Dáil debates

Thursday, 21 October 2021

Breast Cancer Awareness Month: Statements


2:55 pm

Photo of Peadar TóibínPeadar Tóibín (Meath West, Aontú) | Oireachtas source

It is shocking that during the time of this debate so far about ten people in the State will have been diagnosed with cancer. It shows the prevalence of the illness and the damage it does annually in this country. I was one of those statistics about a year ago. Thank God, I am back to full health at present. I was both lucky and unlucky. My diagnosis was delayed because of Covid, but I have a brother who works in the sector. He is a professor in cell biology and when restrictions lifted he noticed the lesion and urged me to go to a doctor, which could well have saved my life.

Breast Cancer Awareness Month is an integral part of our war on cancer. The message for every man and woman in the country has to be that if he or she notices a lump, strange spots, a mole or things that have changed, he or she must not waste time and get checked absolutely immediately. Timely diagnosis and treatment are radically important. There has been great frustration throughout the country that, in many ways, diagnosis and treatment have been significantly delayed even though cancer is the biggest killer in the country. Some of the statistics I have looked at recently are quite startling. The statistics of the national cancer registry dating back to 2019 found that Ireland's five-year survival rate for breast cancer is 82%. This is poor by European standards. If one is diagnosed with breast cancer in Sweden, one is 7% more likely to survive for five years than if one is diagnosed in Ireland. If one is diagnosed in Britain, one is 5% more likely to survive for five years than if one is diagnosed in Ireland. We have much work to do to reach the European standards.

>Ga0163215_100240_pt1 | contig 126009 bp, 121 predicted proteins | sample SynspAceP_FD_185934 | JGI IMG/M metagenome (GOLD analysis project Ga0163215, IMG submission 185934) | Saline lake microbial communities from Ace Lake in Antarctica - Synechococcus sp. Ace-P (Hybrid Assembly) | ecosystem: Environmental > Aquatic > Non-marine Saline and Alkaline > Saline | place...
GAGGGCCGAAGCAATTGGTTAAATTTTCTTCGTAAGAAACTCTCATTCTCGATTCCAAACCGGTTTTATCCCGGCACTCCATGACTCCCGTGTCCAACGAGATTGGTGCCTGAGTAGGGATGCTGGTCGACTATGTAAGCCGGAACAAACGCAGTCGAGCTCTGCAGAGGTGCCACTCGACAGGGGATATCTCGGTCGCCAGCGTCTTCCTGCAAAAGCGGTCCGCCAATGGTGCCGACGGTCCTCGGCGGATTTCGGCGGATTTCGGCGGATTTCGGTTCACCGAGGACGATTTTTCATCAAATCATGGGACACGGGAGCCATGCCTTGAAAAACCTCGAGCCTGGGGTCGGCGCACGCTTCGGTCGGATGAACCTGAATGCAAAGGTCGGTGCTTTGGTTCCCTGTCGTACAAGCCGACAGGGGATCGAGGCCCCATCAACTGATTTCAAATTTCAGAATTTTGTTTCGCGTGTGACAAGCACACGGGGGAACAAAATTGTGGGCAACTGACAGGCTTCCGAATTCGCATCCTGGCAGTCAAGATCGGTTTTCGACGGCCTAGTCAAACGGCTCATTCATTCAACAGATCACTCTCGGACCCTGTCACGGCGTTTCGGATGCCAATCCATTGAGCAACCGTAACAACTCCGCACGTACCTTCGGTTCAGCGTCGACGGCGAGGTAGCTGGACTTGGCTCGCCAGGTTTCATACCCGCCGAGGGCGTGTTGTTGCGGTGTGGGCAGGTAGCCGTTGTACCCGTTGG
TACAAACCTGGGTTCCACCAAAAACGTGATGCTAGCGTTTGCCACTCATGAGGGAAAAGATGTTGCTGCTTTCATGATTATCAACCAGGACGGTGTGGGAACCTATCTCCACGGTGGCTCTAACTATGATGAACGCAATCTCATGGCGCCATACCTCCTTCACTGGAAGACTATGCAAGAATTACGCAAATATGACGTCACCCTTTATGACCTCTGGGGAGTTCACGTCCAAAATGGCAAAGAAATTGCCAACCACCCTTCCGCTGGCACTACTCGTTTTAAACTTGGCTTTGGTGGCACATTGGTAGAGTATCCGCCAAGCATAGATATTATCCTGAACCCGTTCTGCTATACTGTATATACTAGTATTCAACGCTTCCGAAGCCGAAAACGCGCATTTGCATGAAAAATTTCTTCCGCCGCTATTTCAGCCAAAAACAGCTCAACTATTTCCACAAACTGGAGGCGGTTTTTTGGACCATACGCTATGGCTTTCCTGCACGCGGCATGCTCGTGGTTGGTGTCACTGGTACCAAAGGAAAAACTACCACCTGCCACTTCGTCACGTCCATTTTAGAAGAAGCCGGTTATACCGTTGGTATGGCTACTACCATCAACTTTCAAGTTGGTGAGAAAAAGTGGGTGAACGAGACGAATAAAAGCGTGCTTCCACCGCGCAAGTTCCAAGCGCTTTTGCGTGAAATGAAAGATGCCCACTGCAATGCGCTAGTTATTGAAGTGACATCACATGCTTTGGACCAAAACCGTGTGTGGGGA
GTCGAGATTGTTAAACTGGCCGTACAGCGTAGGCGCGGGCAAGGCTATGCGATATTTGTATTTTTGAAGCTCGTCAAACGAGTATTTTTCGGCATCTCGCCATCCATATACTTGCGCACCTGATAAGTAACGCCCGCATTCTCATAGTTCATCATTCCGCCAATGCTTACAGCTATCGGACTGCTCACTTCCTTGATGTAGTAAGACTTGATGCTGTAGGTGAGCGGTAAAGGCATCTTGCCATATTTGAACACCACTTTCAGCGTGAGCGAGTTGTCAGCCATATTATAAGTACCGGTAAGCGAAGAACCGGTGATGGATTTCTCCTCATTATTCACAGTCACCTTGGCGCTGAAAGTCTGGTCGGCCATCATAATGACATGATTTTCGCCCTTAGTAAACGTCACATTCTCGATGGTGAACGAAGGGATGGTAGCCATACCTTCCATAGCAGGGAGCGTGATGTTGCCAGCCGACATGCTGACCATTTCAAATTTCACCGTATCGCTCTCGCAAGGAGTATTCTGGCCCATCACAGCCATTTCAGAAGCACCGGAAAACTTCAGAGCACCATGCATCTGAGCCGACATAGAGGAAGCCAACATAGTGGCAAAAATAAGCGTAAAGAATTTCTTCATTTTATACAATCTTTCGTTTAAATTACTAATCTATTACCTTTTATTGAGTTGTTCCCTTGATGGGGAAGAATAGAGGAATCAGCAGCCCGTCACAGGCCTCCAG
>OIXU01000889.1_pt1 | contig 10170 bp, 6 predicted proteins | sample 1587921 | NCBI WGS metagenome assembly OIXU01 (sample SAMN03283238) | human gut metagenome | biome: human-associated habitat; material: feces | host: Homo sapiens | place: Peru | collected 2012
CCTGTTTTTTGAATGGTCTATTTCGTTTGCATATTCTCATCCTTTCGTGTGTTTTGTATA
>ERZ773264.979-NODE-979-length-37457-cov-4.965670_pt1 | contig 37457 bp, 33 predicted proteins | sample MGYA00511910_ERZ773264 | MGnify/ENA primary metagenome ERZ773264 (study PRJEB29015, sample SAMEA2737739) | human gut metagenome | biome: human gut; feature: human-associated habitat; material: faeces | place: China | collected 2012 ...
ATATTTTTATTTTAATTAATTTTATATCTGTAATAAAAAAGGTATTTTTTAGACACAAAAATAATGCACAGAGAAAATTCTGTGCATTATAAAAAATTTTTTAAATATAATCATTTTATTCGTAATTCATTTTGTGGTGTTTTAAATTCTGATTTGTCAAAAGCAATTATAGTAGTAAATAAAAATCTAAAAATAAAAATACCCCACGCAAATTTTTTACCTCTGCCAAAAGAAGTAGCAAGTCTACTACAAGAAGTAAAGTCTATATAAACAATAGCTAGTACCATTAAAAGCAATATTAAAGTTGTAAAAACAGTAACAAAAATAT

The divide is not just geographical in this regard. There is also an economic divide in our country. Last week, I tabled a question for the Minister for Health, Deputy Stephen Donnelly. In his reply he indicated that currently in the State there is a differential of a whopping 12% in the five-year survival rate for breast cancer in respect of whether one has been diagnosed and treated in a private hospital or a public hospital. That is a startling fact. There is a radical two-tier practical effect on one's ability to survive cancer depending on where one's diagnosis happens and whether it is a private or public hospital. Women diagnosed with breast cancer in a designated cancer centre have an 85% chance of survival for five years while those diagnosed in what is termed as an "other public hospital" have an 81% chance of survival for the first five years but those diagnosed in a private hospital have a 93% chance of survival. These statistics go back to 2019.

In certain hospitals, for example, when a woman is going for a biopsy they reassure her before diagnosis by scheduling chemotherapy sessions for the following day. The woman has an appointment to hear the results of the biopsy and she also has an appointment to get chemotherapy the following day, just in case, even before she has had a diagnosis. This gives the strong impression that the health service is on the ball, is super efficient and is doing everything it can to make sure treatment starts soon. However, I have spoken to women who are in a different situation. One woman I spoke to got the bad news and presented for the appointment the next day only to find out it was a consultation and no treatment would be administered. She had to wait six weeks before the first session of chemotherapy started. I know of many other people who were waiting longer for chemotherapy and treatment to start for serious cancers.

I have just left a meeting of the Oireachtas Committee on the Implementation of the Good Friday Agreement at which representatives of the all-Ireland cancer research organisations gave very valuable information. They said that one of the key things that hampers their ability to research is the lack of a digital identifier for patients in the South. They are dealing with paper documents and they are unable to find out exactly what is happening to individuals with regard to their cancer treatments.


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